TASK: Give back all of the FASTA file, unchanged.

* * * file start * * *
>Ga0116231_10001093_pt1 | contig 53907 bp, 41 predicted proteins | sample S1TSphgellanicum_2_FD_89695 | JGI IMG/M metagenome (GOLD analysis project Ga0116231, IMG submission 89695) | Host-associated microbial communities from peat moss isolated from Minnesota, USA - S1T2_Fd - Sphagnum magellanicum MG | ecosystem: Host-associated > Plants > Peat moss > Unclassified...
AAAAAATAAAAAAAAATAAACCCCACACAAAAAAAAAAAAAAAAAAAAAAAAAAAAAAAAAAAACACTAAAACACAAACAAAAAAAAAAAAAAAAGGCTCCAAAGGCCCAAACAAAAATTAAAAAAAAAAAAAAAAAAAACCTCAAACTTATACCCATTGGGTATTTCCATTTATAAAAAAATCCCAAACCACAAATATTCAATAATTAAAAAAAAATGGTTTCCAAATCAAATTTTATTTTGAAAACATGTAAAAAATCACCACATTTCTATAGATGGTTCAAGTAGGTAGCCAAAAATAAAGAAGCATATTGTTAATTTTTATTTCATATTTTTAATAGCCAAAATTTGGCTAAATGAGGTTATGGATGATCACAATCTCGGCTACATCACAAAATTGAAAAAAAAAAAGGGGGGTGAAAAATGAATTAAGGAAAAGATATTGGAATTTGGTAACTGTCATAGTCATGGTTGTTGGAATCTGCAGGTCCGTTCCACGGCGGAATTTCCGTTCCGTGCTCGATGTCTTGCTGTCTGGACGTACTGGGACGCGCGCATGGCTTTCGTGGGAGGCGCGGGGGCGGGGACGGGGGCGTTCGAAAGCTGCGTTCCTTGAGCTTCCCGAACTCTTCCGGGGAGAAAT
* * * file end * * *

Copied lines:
>Ga0116231_10001093_pt1 | contig 53907 bp, 41 predicted proteins | sample S1TSphgellanicum_2_FD_89695 | JGI IMG/M metagenome (GOLD analysis project Ga0116231, IMG submission 89695) | Host-associated microbial communities from peat moss isolated from Minnesota, USA - S1T2_Fd - Sphagnum magellanicum MG | ecosystem: Host-associated > Plants > Peat moss > Unclassified...
AAAAAATAAAAAAAAATAAACCCCACACAAAAAAAAAAAAAAAAAAAAAAAAAAAAAAAAAAAACACTAAAACACAAACAAAAAAAAAAAAAAAAGGCTCCAAAGGCCCAAACAAAAATTAAAAAAAAAAAAAAAAAAAACCTCAAACTTATACCCATTGGGTATTTCCATTTATAAAAAAATCCCAAACCACAAATATTCAATAATTAAAAAAAAATGGTTTCCAAATCAAATTTTATTTTGAAAACATGTAAAAAATCACCACATTTCTATAGATGGTTCAAGTAGGTAGCCAAAAATAAAGAAGCATATTGTTAATTTTTATTTCATATTTTTAATAGCCAAAATTTGGCTAAATGAGGTTATGGATGATCACAATCTCGGCTACATCACAAAATTGAAAAAAAAAAAGGGGGGTGAAAAATGAATTAAGGAAAAGATATTGGAATTTGGTAACTGTCATAGTCATGGTTGTTGGAATCTGCAGGTCCGTTCCACGGCGGAATTTCCGTTCCGTGCTCGATGTCTTGCTGTCTGGACGTACTGGGACGCGCGCATGGCTTTCGTGGGAGGCGCGGGGGCGGGGACGGGGGCGTTCGAAAGCTGCGTTCCTTGAGCTTCCCGAACTCTTCCGGGGAGAAAT